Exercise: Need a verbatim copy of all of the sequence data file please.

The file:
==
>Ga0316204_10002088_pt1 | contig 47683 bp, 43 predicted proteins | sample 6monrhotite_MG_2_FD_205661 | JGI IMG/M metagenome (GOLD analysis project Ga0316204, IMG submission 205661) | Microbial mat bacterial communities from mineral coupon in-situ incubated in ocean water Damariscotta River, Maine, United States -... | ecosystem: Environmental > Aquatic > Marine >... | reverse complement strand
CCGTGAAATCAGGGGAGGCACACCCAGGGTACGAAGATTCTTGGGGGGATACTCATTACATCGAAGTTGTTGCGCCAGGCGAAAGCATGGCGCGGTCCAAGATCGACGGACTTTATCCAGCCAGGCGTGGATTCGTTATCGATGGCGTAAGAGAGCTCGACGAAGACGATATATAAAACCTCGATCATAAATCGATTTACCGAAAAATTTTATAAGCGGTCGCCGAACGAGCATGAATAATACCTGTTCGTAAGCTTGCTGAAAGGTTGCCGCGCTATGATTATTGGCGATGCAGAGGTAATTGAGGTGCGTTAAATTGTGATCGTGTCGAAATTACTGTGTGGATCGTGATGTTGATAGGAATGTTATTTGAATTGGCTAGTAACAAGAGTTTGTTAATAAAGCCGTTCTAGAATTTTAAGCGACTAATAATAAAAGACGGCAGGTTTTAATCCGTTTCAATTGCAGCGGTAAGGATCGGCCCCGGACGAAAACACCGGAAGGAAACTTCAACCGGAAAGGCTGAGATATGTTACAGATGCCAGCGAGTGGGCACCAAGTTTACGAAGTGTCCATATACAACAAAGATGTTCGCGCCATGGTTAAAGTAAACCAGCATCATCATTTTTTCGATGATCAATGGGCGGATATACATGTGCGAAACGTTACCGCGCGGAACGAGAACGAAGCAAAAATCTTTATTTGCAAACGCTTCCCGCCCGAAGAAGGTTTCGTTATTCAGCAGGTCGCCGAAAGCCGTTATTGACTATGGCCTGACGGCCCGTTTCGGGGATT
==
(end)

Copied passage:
>Ga0316204_10002088_pt1 | contig 47683 bp, 43 predicted proteins | sample 6monrhotite_MG_2_FD_205661 | JGI IMG/M metagenome (GOLD analysis project Ga0316204, IMG submission 205661) | Microbial mat bacterial communities from mineral coupon in-situ incubated in ocean water Damariscotta River, Maine, United States -... | ecosystem: Environmental > Aquatic > Marine >... | reverse complement strand
CCGTGAAATCAGGGGAGGCACACCCAGGGTACGAAGATTCTTGGGGGGATACTCATTACATCGAAGTTGTTGCGCCAGGCGAAAGCATGGCGCGGTCCAAGATCGACGGACTTTATCCAGCCAGGCGTGGATTCGTTATCGATGGCGTAAGAGAGCTCGACGAAGACGATATATAAAACCTCGATCATAAATCGATTTACCGAAAAATTTTATAAGCGGTCGCCGAACGAGCATGAATAATACCTGTTCGTAAGCTTGCTGAAAGGTTGCCGCGCTATGATTATTGGCGATGCAGAGGTAATTGAGGTGCGTTAAATTGTGATCGTGTCGAAATTACTGTGTGGATCGTGATGTTGATAGGAATGTTATTTGAATTGGCTAGTAACAAGAGTTTGTTAATAAAGCCGTTCTAGAATTTTAAGCGACTAATAATAAAAGACGGCAGGTTTTAATCCGTTTCAATTGCAGCGGTAAGGATCGGCCCCGGACGAAAACACCGGAAGGAAACTTCAACCGGAAAGGCTGAGATATGTTACAGATGCCAGCGAGTGGGCACCAAGTTTACGAAGTGTCCATATACAACAAAGATGTTCGCGCCATGGTTAAAGTAAACCAGCATCATCATTTTTTCGATGATCAATGGGCGGATATACATGTGCGAAACGTTACCGCGCGGAACGAGAACGAAGCAAAAATCTTTATTTGCAAACGCTTCCCGCCCGAAGAAGGTTTCGTTATTCAGCAGGTCGCCGAAAGCCGTTATTGACTATGGCCTGACGGCCCGTTTCGGGGATT